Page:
Online Program

Children's Health and Arsenic Exposure- Communicating Science to Key Stakeholders

Tuesday, November 3, 2015 : 8:50 a.m. - 9:10 a.m.

Carolyn Murray, MD, MPH, Children's Environmental Health and Disease Prevention Research Center at Dartmouth, Geisel School of Medicine at Dartmouth, Lebanon, NH
Ardis Olson, MD, Dartmouth CO-OP Practice Based Research Network, Geisel School of Medicine at Dartmouth, Hanover, NH
Arsenic is a colorless, odorless metalloid found naturally in our environment that has known cancer and non-cancer health effects. Much like the case of lead, arsenic was put into a range of products such as pharmaceuticals, pesticides and wood preservatives before the compound’s human health toxicity and environmental persistence were fully appreciated. Human health studies have raised concern that children may have increased vulnerability to non-cancer health effects from early life exposure to arsenic such as impact on growth, immune function and neurological development. Current human exposure to arsenic comes primarily via two sources: drinking water from private wells and food, in particular, rice.

At the Dartmouth Children’s Environmental Health and Disease Prevention Research Center we are focused on identifying the health effects of early life exposure to arsenic. This is an issue of particular regional relevance where arsenic contamination from natural geological sources is widely present in the groundwater and 30- 50% of residents obtain their drinking water from private unregulated wells. In our ongoing birth cohort study we are studying the amount of arsenic exposure from both water and food and association with a range of child health measures over time. Concurrently, our Community Outreach and Translation Core (COTC) is engaging key stakeholders to raise awareness of sources of arsenic, provide science based approaches to decreasing this exposure, and engaging policy makers about regulatory gaps that can differentially impact children’s health. Actions include: 1) an intervention project to promote well water testing and awareness of arsenic with rural pediatric care providers, 2)development of risk communication strategies to educate parents and pediatric care providers about dietary sources of arsenic and evidence based actions to take, 3) engagement with regulators and policymakers regarding regulatory gaps in rice contaminants.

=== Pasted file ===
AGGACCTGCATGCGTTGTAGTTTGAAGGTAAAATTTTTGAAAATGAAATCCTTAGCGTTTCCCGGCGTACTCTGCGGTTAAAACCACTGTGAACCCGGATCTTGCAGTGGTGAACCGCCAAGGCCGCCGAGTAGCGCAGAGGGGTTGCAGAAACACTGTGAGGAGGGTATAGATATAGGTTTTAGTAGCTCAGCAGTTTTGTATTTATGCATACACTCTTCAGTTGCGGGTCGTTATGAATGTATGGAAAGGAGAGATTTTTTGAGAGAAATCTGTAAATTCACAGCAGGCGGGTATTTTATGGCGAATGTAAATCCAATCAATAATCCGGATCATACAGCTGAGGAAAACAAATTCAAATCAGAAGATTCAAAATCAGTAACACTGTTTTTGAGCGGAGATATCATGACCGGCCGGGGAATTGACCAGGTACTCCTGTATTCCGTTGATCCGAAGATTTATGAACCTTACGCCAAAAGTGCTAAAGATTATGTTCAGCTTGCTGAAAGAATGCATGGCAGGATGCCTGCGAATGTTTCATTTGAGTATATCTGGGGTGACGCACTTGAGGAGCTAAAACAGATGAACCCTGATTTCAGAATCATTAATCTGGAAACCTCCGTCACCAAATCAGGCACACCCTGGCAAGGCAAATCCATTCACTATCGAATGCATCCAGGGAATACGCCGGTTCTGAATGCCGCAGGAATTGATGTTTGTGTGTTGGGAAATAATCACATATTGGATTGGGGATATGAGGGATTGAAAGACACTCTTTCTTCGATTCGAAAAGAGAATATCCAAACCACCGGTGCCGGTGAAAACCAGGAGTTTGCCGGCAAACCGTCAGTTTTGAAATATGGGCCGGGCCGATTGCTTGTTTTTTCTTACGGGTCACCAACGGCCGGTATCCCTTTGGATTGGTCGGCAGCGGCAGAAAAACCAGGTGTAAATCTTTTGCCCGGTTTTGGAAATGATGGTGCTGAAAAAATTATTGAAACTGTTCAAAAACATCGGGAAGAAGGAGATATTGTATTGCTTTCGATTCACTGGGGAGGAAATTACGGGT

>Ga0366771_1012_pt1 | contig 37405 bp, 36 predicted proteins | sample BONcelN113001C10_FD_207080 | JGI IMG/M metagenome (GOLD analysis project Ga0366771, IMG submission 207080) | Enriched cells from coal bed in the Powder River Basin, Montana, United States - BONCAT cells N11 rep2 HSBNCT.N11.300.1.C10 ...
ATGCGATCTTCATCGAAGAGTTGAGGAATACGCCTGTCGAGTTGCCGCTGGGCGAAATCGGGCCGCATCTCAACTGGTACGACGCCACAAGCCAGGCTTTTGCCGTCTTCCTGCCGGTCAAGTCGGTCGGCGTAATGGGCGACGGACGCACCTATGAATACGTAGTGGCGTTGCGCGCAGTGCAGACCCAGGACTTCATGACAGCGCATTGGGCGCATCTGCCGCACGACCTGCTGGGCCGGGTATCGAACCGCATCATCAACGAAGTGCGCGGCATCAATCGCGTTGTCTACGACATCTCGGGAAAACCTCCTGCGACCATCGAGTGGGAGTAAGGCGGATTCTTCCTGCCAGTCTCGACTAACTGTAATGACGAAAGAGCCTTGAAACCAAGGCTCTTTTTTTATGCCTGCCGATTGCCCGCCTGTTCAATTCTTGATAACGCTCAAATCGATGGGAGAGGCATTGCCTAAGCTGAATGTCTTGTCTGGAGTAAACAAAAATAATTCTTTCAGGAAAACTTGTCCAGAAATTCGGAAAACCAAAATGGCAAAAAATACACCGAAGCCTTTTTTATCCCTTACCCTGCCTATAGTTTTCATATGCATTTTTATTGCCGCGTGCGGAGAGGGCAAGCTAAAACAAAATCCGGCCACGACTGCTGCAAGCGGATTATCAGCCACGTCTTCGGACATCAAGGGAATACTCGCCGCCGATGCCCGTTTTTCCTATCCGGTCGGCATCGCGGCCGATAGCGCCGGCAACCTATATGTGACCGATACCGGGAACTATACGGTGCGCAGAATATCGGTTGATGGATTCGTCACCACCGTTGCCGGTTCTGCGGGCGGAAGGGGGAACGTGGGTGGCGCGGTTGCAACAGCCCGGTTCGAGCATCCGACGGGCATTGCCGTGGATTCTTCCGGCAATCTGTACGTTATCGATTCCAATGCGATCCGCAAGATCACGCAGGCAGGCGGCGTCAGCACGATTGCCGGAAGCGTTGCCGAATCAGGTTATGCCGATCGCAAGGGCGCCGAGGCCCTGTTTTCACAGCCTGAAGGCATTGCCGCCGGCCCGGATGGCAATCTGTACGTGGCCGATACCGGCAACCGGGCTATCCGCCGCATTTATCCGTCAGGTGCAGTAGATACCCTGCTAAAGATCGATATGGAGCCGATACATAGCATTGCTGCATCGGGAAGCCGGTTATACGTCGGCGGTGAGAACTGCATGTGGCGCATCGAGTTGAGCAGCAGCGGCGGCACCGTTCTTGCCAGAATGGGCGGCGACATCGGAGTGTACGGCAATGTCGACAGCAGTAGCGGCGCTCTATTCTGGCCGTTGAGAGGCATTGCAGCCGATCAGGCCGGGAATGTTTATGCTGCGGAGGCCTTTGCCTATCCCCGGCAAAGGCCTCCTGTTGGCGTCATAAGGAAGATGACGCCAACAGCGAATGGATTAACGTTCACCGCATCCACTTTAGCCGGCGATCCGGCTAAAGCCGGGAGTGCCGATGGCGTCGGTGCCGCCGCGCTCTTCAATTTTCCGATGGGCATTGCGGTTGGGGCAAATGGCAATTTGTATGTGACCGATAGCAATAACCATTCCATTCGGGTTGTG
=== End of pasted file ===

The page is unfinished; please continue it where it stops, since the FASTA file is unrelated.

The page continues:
Learning Areas:

Environmental health sciences
Implementation of health education strategies, interventions and programs
Public health or related laws, regulations, standards, or guidelines
Public health or related research

Learning Objectives:
Describe why groundwater arsenic contamination is of particular concern in rural areas of the Northeastern United States Identify effective strategies to engage rural pediatric care providers in promoting well water testing for arsenic and other contaminants as part of routine pediatric preventive care Discuss challenges in communicating about potential child health risks of arsenic exposure in food and water to parents, pediatric health care providers and policy makers

Keyword(s): Child Health, Environmental Health

Presenting author's disclosure statement:

Qualified on the content I am responsible for because: I am involved in community research to address childhood environmental exposures and determine ways to involve primary care clinicians in addressing arsenic and other issues.
Any relevant financial relationships? No

I agree to comply with the American Public Health Association Conflict of Interest and Commercial Support Guidelines, and to disclose to the participants any off-label or experimental uses of a commercial product or service discussed in my presentation.